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There is hope yet for Matt Albers

It was a tale of two seasons in 2018.

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Milwaukee Brewers Photo Day Photo by Jamie Schwaberow/Getty Images

Assuming he is healthy, Matt Albers will have a spot on the Opening Day roster for the Milwaukee Brewers.

That revelation, which came from manager Craig Counsell at the outset of Spring Training, was much to the dismay of many fans of our local nine. After all, this is the pitcher who allowed multiple runs in nine of his final 12 outings of 2018 on his way to finishing with a 7.34 ERA across 34 appearances. Albers, of course, was excluded from postseason action.

The end results suggest that the reliever’s 2018 was a total disaster, but really it was a tale of two seasons. Prior to June 1st, Albers appeared to be on his way to one of the finest years of his lengthy big league career. He quickly became one of Counsell’s most trusted relievers, getting the ball 21 times through the first 55 games of the season, but things quickly began to unravel for the right-hander following Memorial Day weekend.

It was around the beginning of June that Albers’ shoulder starting barking. He allowed three runs in 3.0 innings during his first three appearances of the month before the stuff really hit the fan on June 11th. Albers was tagged for five runs while recording only two outs against the Cubs at home that day, and after the game was placed on the injured list. He wouldn’t return again until late July, but after yielding multiple runs in his first four outings after being activated, he was once again sent to the IL, this time with a hamstring strain. He came back in late August and was a non-factor during the playoff run in September. Albers made only 13 appearances after June 1st and was scored upon in ten of them, including nine times for multiple runs.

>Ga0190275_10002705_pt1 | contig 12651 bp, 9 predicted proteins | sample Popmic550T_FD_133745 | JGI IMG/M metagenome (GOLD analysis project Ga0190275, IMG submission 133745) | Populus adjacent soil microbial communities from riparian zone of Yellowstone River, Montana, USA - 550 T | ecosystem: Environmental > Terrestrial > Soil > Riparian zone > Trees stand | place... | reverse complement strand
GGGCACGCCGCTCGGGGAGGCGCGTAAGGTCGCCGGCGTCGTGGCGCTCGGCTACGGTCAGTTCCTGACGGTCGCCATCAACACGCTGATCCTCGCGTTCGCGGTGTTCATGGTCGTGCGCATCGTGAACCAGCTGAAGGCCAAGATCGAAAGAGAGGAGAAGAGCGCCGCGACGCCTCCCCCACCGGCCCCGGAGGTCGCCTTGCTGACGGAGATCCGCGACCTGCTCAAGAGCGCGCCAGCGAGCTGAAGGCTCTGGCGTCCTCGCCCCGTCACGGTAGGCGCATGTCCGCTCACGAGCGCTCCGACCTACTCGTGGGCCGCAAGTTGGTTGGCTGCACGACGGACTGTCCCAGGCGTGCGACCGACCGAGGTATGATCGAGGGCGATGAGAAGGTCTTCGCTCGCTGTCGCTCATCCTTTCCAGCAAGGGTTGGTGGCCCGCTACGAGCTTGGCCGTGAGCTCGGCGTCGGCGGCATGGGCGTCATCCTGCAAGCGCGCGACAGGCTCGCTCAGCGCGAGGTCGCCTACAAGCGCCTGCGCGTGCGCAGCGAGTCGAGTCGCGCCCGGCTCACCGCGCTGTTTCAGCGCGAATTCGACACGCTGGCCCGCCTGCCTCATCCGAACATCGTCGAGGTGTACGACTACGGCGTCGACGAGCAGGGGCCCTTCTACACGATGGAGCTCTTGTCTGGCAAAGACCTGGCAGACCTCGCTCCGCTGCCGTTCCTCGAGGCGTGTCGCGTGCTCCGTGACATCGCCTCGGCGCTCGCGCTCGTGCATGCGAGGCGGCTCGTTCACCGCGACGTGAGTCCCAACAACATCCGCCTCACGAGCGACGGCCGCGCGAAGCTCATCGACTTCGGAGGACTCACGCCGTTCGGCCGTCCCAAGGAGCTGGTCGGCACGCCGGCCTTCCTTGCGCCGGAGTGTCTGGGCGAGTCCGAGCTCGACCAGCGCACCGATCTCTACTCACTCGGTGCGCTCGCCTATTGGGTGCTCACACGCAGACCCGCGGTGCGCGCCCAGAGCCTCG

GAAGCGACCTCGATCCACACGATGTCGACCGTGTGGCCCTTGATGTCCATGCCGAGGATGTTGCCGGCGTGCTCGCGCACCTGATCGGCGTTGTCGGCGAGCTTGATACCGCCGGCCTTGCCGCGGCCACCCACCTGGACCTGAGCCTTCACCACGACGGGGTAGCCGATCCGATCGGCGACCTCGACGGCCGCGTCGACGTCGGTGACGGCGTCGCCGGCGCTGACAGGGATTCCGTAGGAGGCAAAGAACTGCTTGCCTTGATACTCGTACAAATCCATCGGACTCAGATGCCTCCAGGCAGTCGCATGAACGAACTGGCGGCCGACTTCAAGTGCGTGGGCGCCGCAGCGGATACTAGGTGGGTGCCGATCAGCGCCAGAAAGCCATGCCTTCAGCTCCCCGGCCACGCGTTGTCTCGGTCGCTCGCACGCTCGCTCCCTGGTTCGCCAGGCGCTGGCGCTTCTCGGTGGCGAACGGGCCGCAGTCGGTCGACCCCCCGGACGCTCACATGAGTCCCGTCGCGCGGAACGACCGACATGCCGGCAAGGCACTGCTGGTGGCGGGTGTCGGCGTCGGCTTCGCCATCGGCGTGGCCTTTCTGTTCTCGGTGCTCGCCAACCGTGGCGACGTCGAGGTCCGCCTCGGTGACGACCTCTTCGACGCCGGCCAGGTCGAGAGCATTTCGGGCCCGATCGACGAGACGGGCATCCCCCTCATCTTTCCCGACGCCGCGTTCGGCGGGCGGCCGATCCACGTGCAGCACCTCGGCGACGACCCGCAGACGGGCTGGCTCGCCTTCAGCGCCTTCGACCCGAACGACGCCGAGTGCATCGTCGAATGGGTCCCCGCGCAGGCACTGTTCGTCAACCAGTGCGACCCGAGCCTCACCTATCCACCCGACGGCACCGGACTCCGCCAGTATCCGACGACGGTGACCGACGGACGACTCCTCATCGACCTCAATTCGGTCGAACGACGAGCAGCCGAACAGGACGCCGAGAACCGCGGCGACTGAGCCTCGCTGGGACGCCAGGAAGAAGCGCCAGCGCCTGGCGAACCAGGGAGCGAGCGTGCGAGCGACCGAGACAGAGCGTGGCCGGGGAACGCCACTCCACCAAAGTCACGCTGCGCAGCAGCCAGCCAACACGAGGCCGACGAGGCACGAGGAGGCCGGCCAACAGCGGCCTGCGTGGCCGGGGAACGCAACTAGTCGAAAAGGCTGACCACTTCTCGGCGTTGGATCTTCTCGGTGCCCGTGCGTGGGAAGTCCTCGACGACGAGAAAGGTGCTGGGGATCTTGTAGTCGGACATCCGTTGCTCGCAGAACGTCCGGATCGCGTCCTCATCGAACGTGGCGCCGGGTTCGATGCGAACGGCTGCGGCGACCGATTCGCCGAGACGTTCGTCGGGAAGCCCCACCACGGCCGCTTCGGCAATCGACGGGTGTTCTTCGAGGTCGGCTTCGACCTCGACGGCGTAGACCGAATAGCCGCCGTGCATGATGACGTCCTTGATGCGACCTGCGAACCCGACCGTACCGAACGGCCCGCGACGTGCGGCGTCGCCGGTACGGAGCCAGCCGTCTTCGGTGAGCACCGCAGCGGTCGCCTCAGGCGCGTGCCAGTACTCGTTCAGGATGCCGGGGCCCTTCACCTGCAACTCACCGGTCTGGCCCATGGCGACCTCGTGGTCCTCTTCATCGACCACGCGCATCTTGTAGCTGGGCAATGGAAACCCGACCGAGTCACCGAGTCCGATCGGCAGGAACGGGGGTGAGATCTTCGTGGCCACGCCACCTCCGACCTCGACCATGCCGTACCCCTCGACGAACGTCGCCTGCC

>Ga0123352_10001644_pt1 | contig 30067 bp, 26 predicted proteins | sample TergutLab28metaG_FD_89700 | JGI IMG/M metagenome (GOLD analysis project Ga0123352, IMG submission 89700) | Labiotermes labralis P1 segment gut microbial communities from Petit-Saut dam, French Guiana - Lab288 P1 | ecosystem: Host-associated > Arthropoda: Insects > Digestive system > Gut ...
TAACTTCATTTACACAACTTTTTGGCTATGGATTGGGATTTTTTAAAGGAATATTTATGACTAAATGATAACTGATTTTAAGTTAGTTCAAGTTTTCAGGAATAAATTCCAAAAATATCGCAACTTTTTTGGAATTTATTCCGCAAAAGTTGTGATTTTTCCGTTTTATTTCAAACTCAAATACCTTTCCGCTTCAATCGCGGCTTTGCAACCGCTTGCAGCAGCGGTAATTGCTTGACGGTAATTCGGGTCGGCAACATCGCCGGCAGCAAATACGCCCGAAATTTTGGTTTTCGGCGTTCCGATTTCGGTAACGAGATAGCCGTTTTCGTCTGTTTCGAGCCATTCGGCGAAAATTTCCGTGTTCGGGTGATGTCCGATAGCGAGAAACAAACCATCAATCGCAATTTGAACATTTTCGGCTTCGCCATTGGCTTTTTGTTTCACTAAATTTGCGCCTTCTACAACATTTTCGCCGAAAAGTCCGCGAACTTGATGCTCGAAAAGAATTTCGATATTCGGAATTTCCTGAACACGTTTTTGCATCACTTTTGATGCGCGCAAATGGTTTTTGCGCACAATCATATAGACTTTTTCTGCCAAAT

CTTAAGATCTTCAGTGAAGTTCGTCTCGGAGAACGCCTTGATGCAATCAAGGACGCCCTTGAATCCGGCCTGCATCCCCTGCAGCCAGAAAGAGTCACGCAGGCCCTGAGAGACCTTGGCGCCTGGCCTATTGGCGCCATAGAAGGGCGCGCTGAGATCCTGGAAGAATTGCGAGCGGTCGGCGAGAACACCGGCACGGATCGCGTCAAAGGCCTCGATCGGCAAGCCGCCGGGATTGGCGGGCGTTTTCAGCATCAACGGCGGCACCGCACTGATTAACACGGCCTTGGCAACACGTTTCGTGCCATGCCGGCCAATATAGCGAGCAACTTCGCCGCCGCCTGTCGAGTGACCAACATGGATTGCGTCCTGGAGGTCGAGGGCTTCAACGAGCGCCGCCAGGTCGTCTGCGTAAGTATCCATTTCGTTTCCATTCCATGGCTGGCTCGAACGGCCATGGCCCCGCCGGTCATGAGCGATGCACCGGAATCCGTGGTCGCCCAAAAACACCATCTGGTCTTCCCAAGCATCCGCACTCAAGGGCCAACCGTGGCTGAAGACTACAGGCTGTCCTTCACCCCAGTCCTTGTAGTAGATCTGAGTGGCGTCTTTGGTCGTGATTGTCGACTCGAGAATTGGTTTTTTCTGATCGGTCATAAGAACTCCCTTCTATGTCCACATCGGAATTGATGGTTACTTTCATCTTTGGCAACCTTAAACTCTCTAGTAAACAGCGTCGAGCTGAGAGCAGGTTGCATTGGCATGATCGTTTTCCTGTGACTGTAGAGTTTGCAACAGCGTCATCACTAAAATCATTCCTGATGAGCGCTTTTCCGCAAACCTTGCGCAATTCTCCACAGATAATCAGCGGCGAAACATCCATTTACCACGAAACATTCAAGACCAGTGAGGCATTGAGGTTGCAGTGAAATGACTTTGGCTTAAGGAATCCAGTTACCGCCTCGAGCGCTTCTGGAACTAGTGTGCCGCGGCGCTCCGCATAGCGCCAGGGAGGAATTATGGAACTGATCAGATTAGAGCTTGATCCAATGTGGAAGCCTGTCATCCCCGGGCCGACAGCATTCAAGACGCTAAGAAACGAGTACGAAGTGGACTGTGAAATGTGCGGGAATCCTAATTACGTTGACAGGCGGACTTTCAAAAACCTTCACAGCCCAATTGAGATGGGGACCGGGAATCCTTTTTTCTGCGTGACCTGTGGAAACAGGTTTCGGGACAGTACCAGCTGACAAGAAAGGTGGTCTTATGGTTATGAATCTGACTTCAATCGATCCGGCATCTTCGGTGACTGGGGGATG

Clearly, the injuries played a significant role in Albers’ diminished effectiveness. His velocity remained relatively steady, but his balky shoulder was keeping him from placing the ball where he wanted to in the strike zone. Batters were teeing off as Albers struggled catching too much of the plate, registering an outrageous 50% rate of hard contact and eight homers given up in 9.1 innings after June 1st.

Matt Albers 2018

Time frame Innings Pitched ERA FIP K% BB% HR/9 SwStr% Hard Contact% GB%
Time frame Innings Pitched ERA FIP K% BB% HR/9 SwStr% Hard Contact% GB%
Before June 1st 25 1.08 3.24 22.3 5.3 0.72 12.2 31.3 49.2
After June 1st 9.1 24.11 14.52 17.5 11.1 7.71 8.5 50 40.5
Career 699.1 4.29 4.48 17 9.4 1.02 7.9 27.8 51.9

But Albers’ numbers from his first two, healthy months of the season should inspire some hope for 2019. He hasn’t typically been one to generate a lot of strikeouts as a big leaguer, instead thriving on limiting hard contact and keeping the ball on the ground. He was doing both of those things during the beginning of the season, allowing a rate of hard contact more than four points below the league average while inducing grounders nearly half the time the ball was put in play against him. His swinging strike rate was on pace to be a career-high and he was limiting walks at his best rate ever.

Albers worked hard over the winter to strengthen his shoulder in an effort to stay healthy through the whole upcoming season. He also got with teammate Jhoulys Chacin and picked his brain regarding the way he grips both his sinker and slider. Albers plans on using his four-seam fastball more often and pitching ‘up’ in the zone with greater frequency, two changes that he began to make during his first year in Milwaukee in 2018.

According to Counsell, the most important thing for Albers is that he has a fresh, healthy arm for the 2019 season. He was one of the most effective relievers in baseball last year before a spate of injuries took their toll, and has looked good so far in limited action this spring. Albers says his work with Chacin has helped to produce improved velocity and spin rate according to the TrackMan data. In his first two appearances covering two scoreless innings, Albers has yielding one hit and two walks while punching out four of the eight batters that he’s faced.

Matt Albers is not one of “electric dudes” in the back end of Milwaukee’s bullpen, but the man Craig Counsell dubbed as “pitch maker” will get plenty of opportunity to prove he’s back to peak form in 2019. As long as he stays healthy, there is reason to hope that he will be up to the task.

Statistics courtesy of Fangraphs